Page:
• Kamuri, meanwhile, has managed to find one to her liking, leaving Tamate, who tries on a variety of unusual (and impractical) swimsuits. While I find Tamate to be similar to Girls und Panzer‘s Yukari in mannerisms, there are key differences – Tamate is fond of things that stand out, while Yukari prefers practicality. While shopping for swimsuits with Miho and company, Yukari recommends a wetsuit of the same variety used by the SAS and Navy Seals, but ends up choosing a swimsuit with a military camouflage pattern.

  • While not shown here in this discussion, Hana grows a bit flustered and starts flailing her arms around, causing the others to imagine her as penguin-like. Similar to other anime of its class, Slow Start makes use of chibis and distinct visual cues to capture how a character is feeling. The next morning, Hana finds Nanae, who is tending to the school’s flower garden. Capitalising on the moment, Hana shares a conversation with her and agrees to view the flowers with Nanae once they begin blooming.

  • When a rainstorm forces the girls to discard their plan to hit the beach, Hana bursts into tears. It’s a bloody riot to see this happen, and audiences get the sense that  A bit of lateral thinking from Eiko and Kamuri sees the girls switch into their swimsuits, where they plan to spend the day at Hana’s. Eiko decides to capitalise on the moment to ask Hana a question related to their coursework, and here, Tamate becomes salty after she attempts to prank Eiko: it turns out that string is merely a joke and has no structural value. Later, Tamate becomes salty about being True Level, lending itself to the ninth episode’s unusual title.

  • When Hiroe shows up with a basket of lychees to share with the girls, she’s shocked to see everyone in their swimsuits. Eiko immediately seizes the moment to strip down Hiroe and give her a swimsuit of her own – the end result is something that Tamate enjoys gazing upon. I note here that I’ve seen enough anime and related media to roughly know what Tamate is talking about, whenever she starts mentioning events and flags, even if I myself are not versed in visual novels to any capacity.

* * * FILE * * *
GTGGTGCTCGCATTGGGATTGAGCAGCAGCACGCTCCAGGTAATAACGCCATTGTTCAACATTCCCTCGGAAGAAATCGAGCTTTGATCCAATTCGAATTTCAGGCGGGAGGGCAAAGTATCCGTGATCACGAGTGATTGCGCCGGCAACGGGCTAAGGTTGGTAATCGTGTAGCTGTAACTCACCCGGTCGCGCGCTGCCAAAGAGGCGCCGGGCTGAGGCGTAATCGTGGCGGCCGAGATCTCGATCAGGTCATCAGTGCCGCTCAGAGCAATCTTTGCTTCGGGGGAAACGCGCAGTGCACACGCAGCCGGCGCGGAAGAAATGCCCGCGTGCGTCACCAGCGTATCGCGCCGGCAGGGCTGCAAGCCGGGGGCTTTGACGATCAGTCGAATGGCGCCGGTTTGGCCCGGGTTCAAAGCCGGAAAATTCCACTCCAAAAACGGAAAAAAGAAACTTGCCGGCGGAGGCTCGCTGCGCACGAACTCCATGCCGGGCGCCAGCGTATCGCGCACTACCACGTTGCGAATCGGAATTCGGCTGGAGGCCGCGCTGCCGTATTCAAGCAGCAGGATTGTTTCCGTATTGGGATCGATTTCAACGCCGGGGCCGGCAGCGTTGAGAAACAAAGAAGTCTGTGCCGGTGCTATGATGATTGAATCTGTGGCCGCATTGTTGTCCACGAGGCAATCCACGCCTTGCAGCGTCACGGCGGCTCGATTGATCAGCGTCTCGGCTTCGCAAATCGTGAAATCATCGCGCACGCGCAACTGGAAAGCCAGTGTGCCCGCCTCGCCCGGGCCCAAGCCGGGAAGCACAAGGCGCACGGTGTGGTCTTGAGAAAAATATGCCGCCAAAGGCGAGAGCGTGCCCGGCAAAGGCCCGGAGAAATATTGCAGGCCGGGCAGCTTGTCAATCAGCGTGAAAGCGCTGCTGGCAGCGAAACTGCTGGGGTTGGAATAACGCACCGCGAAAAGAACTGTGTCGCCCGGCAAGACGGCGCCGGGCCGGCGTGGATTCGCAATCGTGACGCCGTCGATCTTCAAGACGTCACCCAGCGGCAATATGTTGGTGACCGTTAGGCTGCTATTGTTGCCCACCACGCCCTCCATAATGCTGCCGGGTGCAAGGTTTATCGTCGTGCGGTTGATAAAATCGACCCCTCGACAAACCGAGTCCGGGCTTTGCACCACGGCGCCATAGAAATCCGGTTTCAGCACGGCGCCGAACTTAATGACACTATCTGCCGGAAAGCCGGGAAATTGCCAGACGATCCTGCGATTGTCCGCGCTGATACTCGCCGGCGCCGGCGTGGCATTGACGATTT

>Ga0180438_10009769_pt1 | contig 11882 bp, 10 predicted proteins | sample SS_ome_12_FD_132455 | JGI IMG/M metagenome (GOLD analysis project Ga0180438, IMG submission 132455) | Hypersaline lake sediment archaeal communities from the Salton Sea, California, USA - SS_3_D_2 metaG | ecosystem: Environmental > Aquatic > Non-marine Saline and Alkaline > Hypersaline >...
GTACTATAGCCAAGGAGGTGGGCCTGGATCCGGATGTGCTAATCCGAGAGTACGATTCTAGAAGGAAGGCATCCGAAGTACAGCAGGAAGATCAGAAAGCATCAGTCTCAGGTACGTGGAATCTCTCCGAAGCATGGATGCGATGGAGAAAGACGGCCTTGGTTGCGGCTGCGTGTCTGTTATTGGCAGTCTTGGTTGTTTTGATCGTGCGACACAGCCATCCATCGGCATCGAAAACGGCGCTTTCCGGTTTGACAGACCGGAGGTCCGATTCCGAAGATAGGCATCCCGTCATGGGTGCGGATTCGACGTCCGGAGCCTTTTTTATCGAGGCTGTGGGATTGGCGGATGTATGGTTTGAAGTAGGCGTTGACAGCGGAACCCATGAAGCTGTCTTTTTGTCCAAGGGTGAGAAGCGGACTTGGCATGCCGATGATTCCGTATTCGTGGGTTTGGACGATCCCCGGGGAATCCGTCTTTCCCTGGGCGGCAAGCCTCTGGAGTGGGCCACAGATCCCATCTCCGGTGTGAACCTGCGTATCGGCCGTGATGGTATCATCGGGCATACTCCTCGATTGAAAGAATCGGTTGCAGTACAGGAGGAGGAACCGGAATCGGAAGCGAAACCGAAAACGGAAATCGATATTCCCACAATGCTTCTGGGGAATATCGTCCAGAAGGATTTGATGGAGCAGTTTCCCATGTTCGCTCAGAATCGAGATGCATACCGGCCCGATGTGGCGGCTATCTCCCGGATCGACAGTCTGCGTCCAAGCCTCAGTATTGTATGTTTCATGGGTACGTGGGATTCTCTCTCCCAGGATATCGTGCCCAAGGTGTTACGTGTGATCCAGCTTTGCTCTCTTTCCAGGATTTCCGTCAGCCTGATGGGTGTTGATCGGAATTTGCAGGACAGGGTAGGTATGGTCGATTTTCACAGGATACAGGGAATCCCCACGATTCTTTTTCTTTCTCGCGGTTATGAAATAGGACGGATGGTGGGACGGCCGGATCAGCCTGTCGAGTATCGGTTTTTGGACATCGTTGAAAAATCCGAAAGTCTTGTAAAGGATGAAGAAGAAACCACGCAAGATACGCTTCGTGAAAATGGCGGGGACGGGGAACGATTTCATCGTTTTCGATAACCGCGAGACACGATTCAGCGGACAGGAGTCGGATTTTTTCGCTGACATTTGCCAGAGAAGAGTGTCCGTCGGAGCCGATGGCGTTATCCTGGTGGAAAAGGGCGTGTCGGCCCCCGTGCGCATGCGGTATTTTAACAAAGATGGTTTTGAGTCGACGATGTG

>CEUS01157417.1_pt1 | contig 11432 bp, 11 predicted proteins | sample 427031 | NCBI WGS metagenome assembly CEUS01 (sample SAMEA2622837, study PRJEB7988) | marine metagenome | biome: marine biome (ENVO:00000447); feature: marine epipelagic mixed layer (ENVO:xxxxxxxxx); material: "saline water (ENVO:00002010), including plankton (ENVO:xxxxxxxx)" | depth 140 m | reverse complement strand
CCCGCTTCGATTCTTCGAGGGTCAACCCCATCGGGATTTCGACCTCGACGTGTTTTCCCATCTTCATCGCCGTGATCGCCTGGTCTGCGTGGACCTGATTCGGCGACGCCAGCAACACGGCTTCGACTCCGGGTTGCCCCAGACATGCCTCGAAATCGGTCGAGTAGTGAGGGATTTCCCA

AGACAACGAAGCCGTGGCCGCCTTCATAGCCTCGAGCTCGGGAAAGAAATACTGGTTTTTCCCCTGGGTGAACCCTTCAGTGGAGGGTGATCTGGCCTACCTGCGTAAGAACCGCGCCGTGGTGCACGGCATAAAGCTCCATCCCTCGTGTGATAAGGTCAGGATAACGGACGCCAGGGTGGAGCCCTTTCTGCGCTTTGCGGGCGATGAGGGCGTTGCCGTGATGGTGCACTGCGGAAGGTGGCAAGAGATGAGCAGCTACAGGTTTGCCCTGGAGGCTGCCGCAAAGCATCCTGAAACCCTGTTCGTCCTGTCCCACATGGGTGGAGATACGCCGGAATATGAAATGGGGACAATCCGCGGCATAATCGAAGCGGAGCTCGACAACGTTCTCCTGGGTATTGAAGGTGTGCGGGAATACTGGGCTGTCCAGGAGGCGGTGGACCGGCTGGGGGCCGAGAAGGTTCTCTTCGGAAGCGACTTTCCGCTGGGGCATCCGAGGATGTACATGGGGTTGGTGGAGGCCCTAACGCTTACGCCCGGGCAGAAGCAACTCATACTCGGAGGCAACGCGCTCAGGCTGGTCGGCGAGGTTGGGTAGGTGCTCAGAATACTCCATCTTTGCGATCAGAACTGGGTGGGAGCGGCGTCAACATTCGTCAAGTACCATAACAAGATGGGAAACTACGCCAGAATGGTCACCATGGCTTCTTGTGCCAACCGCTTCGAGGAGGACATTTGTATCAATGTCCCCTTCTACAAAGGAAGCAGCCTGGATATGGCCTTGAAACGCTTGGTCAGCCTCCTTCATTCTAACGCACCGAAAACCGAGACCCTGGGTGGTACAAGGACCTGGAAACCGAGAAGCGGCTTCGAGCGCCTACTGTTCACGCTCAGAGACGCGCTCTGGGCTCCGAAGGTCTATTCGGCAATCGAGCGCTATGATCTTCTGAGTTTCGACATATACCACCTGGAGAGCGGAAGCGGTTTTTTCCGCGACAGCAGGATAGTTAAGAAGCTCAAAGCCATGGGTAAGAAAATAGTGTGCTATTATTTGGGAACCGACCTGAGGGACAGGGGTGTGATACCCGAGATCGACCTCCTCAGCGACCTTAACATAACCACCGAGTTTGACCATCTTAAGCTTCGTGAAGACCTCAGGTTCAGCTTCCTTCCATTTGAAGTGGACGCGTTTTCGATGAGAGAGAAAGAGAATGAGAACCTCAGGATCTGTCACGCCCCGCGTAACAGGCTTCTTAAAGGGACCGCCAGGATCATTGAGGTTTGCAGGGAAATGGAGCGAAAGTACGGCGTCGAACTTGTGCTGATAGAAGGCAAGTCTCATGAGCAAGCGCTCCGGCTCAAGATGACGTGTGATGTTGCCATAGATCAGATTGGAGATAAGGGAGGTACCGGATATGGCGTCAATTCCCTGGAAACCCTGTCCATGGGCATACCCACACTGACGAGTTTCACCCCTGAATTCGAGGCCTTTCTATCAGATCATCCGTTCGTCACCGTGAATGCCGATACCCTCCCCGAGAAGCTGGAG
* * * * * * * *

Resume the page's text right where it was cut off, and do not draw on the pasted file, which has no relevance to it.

• I live in a completely different universe; events are actions that software recognise, and a flag is a boolean value that indicates a state that can either be true XOR false. These are used to handle conditions and can make code more readable/maintainable (as opposed to using nested conditionals). On closer inspection, boolean flags, in representing conditions, is likely what propagated into visual novel jargon, since they similarly are used to trigger specific events within the game. For the reader’s benefit, here is what Hana and the others are seeing.

  • After Hiroe gets past her initial embarrassment, she settles down with the others and share the fresh lychees. Kamuri soon starts using them as a euphemism for papilla mammaria, which have been mentioned in previous episodes, as well. Such topics seem far removed from the sort of thing that Hana is comfortable with, but she seems to roll with them as they occur. Here, the girls react in a variety of ways when Shion decides to drop by. After seeing everyone in their swimsuits, she peaces out, leading Hana to wonder what will happen next. A quick glance at everyone’s eyebrows immediately allows one to work out what each of Hiroe, Kamuri, Eiko, Hana and Tamate are feeling at this moment.

  • As it turns out, Shion’s merely headed off to change, and announces that she’s got tickets to a hotel’s swimming pool, which in turn corresponds with an opportunity for Hana to learn how to swim. When asked about the possibility of being seen outside, Shion responds that the three-second rule applies here: it’s a basketball phrase referring to a player’s positioning in the restricted area, and in the context of Slow Start, simply means that Shion did not linger for long outside.

  • While Hiroe attempts to take off, Shion invites her along to join the others, much to Hiroe’s embarrassment. As Hiroe finds herself roped into things, I’ll go on a tangent here and remark that I’ve unlocked all of the basic variants of the new weapons in Battlefield 1‘s Apocalypse DLC: the new lMG 08/18 is said to be a beast of a weapon that gives the Parabellum MG 14/17 a run for its money, and I’ve also set off on my quest to unlock the Howell Rifle’s sniper variant, which features a good set of optics for long-range shooting. In The Division, I’ve reached World Tier 5 and have a gear score of 275, a major upgrade from my starting gear score of 177 from two weeks back. I’ve managed to get a few exotics, as well – besides finishing exploration of Manhattan and finishing off the remaining side quests, I should also give resistance missions a whirl as time allows.